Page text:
HTC and Apple have reached a global settlement that includes the dismissal of all current lawsuits and a ten-year license agreement.
The license extends to current and future patents held by both parties. The terms of the settlement are confidential.
“HTC is pleased to have resolved its dispute with Apple, so HTC can focus on innovation instead of litigation,” said Peter Chou, CEO of HTC, in a joint statement.
“We are glad to have reached a settlement with HTC,” said Tim Cook, CEO of Apple, in the statement. “We will continue to stay laser focused on product innovation.”
Source: Apple Inc., HTC
Reuters reports, “Shares of HTC Corp jumped by their permitted daily limit on Monday after the Taiwanese smartphone maker and Apple Inc announced a global patent settlement and 10-year licensing agreement. The shares were up 6.86 percent at T$241.50 in broader market that opened up 0.15 percent.”
Brief article in full here.
MacDailyNews Take: Witness the future of Android phone peddlers. This is the beginning of the end for Android.
This is how the thermonuclear war ends. Not with a bang, but with a whimper (after choking on a stack of royalty payments).
With Microsoft and Apple now both extracting royalties, Android just got a lot less attractive to HTC.
What happens next? As we explained over a year ago on October 27, 2011:
Windows Phone will be popular. Over time, it’ll eat the lunch of the increasingly fragmented, increasingly insecure, and increasingly costly Android (losing patent infringement lawsuits and dropping features/paying royalties to multiple IP owners will do that to you).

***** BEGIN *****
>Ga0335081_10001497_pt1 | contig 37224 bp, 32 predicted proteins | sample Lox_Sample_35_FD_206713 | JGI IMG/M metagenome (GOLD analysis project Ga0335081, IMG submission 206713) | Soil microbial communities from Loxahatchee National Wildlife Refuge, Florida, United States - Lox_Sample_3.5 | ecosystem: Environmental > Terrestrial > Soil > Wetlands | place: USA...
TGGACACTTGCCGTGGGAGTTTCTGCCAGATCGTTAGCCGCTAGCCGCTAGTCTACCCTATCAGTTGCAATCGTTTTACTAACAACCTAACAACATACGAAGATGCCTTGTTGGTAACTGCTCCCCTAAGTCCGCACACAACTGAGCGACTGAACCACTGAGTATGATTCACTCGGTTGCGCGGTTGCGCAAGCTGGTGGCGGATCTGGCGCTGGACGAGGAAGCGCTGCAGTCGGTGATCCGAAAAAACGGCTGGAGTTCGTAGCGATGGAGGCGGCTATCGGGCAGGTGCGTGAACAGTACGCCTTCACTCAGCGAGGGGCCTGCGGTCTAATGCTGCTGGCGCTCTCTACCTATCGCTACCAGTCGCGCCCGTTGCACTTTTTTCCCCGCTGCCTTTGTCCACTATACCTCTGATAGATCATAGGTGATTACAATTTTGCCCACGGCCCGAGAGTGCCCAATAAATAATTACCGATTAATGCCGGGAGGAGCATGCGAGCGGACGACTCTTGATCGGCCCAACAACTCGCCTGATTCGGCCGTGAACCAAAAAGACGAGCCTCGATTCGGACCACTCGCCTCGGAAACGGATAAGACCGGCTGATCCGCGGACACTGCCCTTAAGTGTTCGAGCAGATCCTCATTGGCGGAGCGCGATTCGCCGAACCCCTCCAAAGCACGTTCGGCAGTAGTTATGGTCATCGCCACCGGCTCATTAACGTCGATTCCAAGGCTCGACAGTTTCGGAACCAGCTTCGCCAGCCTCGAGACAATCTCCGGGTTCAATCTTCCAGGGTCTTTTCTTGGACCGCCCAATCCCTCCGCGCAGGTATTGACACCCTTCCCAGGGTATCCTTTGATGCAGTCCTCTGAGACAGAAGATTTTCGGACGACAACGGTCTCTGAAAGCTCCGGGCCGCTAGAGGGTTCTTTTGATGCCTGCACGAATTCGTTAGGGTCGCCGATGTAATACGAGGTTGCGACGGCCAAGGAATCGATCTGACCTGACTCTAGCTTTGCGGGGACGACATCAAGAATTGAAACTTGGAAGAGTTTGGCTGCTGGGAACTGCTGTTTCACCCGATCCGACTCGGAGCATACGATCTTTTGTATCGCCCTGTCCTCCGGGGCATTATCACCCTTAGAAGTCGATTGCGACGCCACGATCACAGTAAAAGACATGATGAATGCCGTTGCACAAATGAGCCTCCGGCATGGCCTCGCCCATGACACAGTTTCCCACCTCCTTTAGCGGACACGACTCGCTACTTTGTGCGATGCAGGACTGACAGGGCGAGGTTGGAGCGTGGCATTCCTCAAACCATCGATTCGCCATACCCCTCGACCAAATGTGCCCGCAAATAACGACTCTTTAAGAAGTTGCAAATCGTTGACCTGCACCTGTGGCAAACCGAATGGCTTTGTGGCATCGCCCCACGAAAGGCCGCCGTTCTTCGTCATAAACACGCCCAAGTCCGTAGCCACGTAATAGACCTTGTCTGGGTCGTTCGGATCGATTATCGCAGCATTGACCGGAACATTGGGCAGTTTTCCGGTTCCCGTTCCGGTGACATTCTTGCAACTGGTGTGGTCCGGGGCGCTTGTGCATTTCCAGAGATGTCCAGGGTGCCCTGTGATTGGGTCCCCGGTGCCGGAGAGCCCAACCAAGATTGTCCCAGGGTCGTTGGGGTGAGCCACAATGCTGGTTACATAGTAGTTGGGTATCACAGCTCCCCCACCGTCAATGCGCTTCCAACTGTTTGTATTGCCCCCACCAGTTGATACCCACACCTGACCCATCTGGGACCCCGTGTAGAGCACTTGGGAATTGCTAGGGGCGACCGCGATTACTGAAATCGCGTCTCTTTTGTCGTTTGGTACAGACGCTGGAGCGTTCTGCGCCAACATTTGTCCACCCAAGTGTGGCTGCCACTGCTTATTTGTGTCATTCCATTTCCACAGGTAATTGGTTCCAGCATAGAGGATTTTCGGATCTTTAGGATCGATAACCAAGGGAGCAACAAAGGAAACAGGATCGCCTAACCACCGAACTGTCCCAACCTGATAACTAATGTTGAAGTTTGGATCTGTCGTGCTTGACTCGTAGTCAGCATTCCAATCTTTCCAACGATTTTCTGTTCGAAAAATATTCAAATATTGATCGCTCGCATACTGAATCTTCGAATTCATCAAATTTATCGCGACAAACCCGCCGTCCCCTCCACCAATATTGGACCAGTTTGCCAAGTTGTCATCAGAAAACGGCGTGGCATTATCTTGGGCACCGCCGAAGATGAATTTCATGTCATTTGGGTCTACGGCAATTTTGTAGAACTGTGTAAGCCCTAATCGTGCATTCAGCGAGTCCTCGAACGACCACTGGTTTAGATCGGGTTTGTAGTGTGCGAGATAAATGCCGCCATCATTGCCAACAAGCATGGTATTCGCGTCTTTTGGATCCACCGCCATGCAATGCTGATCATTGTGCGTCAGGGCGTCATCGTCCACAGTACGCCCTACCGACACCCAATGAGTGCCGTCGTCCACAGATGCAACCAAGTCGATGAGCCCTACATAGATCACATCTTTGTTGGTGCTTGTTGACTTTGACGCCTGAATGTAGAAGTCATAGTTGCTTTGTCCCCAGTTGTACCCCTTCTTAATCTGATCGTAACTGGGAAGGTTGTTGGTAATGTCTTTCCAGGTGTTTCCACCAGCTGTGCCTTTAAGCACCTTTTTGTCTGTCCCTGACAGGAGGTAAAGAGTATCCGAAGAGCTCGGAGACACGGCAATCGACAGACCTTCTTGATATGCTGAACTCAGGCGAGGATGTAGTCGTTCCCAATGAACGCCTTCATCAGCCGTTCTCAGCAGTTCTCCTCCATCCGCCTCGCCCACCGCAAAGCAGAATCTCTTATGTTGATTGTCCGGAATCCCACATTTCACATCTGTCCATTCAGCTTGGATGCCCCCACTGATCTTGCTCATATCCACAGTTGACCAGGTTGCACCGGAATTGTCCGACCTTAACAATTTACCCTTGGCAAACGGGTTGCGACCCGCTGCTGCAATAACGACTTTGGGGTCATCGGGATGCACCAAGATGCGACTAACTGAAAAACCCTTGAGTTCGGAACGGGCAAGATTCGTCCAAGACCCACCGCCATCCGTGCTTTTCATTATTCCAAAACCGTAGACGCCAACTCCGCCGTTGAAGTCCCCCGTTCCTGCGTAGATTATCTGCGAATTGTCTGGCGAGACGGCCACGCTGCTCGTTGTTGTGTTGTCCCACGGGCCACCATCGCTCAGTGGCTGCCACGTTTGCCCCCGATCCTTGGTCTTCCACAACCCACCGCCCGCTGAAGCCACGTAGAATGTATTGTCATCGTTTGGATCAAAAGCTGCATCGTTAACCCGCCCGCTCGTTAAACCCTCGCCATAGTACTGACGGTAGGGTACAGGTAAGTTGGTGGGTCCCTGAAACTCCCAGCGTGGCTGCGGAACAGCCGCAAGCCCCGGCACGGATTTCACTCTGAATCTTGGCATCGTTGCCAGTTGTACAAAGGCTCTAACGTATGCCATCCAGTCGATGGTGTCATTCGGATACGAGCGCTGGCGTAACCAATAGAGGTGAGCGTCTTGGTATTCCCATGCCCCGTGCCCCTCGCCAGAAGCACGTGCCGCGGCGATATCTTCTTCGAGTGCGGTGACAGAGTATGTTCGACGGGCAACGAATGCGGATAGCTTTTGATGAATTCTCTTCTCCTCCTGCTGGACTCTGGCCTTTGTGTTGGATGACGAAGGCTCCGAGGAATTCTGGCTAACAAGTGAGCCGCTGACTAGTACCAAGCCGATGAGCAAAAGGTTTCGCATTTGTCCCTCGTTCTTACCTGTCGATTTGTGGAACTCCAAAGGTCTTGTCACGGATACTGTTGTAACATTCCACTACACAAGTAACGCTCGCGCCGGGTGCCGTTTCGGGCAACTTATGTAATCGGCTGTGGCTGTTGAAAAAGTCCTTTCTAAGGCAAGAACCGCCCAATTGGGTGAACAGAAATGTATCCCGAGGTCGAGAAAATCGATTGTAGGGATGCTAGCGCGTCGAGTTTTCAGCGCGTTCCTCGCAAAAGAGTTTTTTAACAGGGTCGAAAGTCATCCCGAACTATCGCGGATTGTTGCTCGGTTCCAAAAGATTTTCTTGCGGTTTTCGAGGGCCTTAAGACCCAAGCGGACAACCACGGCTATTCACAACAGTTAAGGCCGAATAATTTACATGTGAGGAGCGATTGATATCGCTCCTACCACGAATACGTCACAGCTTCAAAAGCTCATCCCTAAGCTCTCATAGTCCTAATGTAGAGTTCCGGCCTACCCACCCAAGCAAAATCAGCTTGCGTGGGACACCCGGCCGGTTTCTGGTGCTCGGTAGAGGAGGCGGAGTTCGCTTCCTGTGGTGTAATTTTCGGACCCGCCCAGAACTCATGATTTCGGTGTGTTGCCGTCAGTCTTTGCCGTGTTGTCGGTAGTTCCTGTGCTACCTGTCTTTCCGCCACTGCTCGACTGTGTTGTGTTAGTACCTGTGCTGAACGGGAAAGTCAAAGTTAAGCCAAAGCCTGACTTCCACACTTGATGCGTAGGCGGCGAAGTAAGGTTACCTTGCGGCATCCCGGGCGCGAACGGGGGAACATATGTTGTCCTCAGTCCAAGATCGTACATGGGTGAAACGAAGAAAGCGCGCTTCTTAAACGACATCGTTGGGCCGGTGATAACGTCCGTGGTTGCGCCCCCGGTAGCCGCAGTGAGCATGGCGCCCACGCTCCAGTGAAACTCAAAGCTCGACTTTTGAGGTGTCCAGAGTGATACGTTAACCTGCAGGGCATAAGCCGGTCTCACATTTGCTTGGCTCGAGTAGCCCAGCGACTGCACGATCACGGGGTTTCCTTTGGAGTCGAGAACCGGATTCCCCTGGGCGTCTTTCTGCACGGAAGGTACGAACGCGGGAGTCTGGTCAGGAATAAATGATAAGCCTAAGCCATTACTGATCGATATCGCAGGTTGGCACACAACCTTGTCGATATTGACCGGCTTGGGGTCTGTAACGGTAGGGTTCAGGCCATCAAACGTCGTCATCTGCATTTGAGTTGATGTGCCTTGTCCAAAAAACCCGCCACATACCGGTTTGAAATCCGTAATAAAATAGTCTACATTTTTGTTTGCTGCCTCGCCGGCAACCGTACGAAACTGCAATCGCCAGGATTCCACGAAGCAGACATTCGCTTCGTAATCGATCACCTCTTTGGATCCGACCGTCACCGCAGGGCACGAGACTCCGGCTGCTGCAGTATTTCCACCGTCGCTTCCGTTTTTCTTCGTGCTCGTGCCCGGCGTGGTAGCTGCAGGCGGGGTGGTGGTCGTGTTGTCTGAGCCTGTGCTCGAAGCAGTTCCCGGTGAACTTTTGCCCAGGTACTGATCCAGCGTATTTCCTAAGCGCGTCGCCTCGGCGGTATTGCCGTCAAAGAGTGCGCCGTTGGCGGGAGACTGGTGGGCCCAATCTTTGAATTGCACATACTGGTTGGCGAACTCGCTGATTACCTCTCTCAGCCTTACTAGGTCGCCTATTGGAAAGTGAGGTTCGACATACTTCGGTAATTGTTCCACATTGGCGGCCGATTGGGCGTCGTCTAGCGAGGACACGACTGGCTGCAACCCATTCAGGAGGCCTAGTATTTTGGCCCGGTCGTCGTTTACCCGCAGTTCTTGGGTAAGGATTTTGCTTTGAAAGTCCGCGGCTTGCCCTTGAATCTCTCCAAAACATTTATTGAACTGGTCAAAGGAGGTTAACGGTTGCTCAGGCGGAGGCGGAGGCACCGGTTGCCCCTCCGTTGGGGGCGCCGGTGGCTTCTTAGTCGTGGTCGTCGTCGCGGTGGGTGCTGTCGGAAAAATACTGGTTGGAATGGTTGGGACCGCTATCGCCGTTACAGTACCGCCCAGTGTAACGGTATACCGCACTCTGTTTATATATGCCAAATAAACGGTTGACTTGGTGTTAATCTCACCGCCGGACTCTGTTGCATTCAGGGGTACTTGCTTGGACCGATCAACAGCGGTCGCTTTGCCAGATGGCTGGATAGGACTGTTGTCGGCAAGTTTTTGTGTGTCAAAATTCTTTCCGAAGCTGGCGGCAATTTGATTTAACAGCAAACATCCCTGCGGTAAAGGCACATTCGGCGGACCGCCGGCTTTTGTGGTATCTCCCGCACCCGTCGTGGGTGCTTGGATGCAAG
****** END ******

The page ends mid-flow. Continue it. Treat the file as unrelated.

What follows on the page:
The not-iPhone world will begin to dump Android and move to Microsoft’s mobile OS offering because it will eventually cost less, work better, and come with far fewer legal issues. In the iPhone wannabe market, it’s already happening (Nokia, for example). We expect the same to happen in the iPad wannabe market, too. Google and Microsoft will long battle each other for the non-Apple markets and that’s a much better scenario for everyone than having a single ripoff artist flood the market with fragmented, insecure, beta-esque, mediocre-at-best products. Google’s attempt to be the next Microsoft is doomed.
This, of course, will also impact Google’s search business. Apple’s Siri will increasingly deliver info to users sans Google and Microsoft will, naturally, use Bing for their search. As we’ve said many times in the past: Google will rue the day they got greedy by deciding to try to work against Apple instead of with them.
The bottom line: We’d rather see a company trying unique ideas, even if – shockingly – it’s Microsoft, than the wholesale theft of Apple innovations that we’ve been seeing for over four years now. Don’t steal IP. Even worse, don’t steal IP and “claim to be innovators.” We have no problem with any companies that attempt to compete with Apple using their own unique ideas and strategies.
Take a look at which OS is being promoted on HTC’s website today:
Microsoft: Google’s Android infringes on our patented IP; signs new patent deal with HTC – April 28, 2010
Microsoft general counsel: Apple’s patent infringement lawsuit against HTC ‘a positive development’ – March 15, 2010